So, yes it is a successful program if all you care about is medals, but remember it took a non-wheelchair user taking over at skip to produce success after Torino. And that may or may not continue.

Anonymous said...

So, Eric,

Your position is that the program is no further ahead with a starategy of medals? Where does the money come from, if we are in the same basket as blind curling, etc.?

Wheelchair curling has the profile now which can not be diminished (in Canada, particularly), and bringing it back to a level of, for instance, blind curling, benefits no one in our sport.

Anonymous said...

Blind curling is not a Paralympic Sport so that is a poor analogy. I suspect and agree that present or hopeful beneficiaries of the present system are writing here en masse. I agree with Eric, success is not only measured by medals although I'm confident that if we were to switch to a win to play system we would be just as successful over time if not immediately.

We will never know how well the top provincial teams compare until they are given an opportunity to compete against the faux Canadian Champions (Team Canada).

Anonymous said...

Point taken. So let's do the challenge of Team Canada first, and if competitive, we can lobby for an appropriate change in the program

Anonymous said...

Just a query......How is it that Blind curling, and even deaf curling has been around for decades and has not hit the profile of wheelchair curling, which is so relatively new?

We certainly seem to be the oddity.

Anonymous said...

I think the Team Canada challenge would be a great start. What if they were available for , say a three game exhibition in all provinces? They get tons of games, and each association has a day or two to pick the brains of the Program?

Eric Eales said...

To the person wondering why wheelchair curling has gained a public profile that the longer established hearing and sight impaired programs lack I'd say that those who have spent time around disability politics know there is a hierachy among the various groups when it comes to public interest and funding. Wheelchair sports are the sexiest, the easiest for the public to relate to.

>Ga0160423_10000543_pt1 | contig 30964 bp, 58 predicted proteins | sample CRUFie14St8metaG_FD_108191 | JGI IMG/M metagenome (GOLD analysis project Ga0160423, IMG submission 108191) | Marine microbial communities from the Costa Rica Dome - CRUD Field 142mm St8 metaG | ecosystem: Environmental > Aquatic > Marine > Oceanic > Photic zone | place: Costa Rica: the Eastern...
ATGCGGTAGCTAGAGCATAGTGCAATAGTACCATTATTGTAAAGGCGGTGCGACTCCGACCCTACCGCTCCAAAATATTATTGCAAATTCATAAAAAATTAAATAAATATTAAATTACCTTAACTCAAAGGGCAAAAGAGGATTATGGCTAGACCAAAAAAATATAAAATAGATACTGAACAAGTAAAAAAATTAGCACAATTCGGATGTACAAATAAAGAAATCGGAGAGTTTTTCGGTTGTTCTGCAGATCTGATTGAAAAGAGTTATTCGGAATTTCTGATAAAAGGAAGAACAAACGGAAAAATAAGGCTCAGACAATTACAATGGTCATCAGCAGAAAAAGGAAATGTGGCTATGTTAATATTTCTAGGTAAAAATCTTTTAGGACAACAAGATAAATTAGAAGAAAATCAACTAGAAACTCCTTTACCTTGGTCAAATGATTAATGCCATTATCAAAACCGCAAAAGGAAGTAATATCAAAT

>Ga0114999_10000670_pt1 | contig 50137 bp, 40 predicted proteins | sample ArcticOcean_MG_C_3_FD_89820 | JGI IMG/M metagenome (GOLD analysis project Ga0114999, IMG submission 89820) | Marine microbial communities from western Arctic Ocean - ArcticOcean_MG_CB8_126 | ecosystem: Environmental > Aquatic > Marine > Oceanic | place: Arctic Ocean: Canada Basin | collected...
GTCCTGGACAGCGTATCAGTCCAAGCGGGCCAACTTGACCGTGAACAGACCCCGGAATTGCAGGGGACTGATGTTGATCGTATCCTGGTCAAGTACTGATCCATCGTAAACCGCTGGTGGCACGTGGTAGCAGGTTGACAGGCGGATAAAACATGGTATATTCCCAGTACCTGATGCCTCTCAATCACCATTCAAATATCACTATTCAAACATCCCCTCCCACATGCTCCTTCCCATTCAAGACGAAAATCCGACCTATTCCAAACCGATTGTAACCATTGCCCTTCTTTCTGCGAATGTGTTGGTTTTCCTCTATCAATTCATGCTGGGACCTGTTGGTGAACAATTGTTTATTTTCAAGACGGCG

You notice wheelchairs on the street, competing in road races, wheeling for charity. The deaf and sight impaired communities don't have that kind of public profile.

Perhaps if sight impaired curlers had the forceful advocacy of a Kate Caithness at the the WCF, they too would be Paralympians.

Anonymous said...

I think the above blogger has it right. Get Team Canada to play in all regions of Canada this year. Theere is no compelling need to go overseas much for the next year or two, and ket's have everyone get some mileage out of the program.

AND I think it would be more appropriate for the CCA to initiate suc a scheme, rather than having individual provincial bodies beg for the chance to play Team Canada.

Anonymous said...

The CCA will not change a thing, since there is no real motivation to change things, and thjey are getting their precious medals

Daniel said...

Why don't we start with Team Canada playing at the Kathy Kerr in Ottawa next November, another bonspiel on the East Coast in mid-December and a third bonspiel in Sask or Manitoba in mid-January?

It would be nice to be able to cover the travel costs of teams!!!

In Quebec, to be able to play other wheelchair curlers we would have to travel between Montreal and Sherbrooke (170 km), between Sherbrooke and Quebec City ( 250 km) and between Montreal and Quebec City ( 200 km ?). You have travel cost, hotel costs and meals for at least two or three days. How many times a year can a team or teams afford to do this?

How do we overcome Canadian geography? $$$$$$$$$$

Daniel Janidlo
Sherbrooke, Quebec

Anonymous said...

Why not cut the Team Canada apart from the Domestic Program, develop the domestic, calll a spade a spade, and challenge Team Canada to represent Canada.

Anonymous said...

It does seem that a Team Canada challenge will be the first step

Anonymous said...

First step, BUT WHEN?

Anonymous said...

We really should start to push for sme interaction with Team Canada....Exhibition? Bonspiels in Canada? Challenge?

How does one go about it, since I don't believe anyone has formally, or informally asked about it?

sonja gaudet said...

hello to everyone on this blog - and i would like to say it might be an idea for peoples to put names to their comments.....this is just brainstorming and searching for a better process and that's good stuff.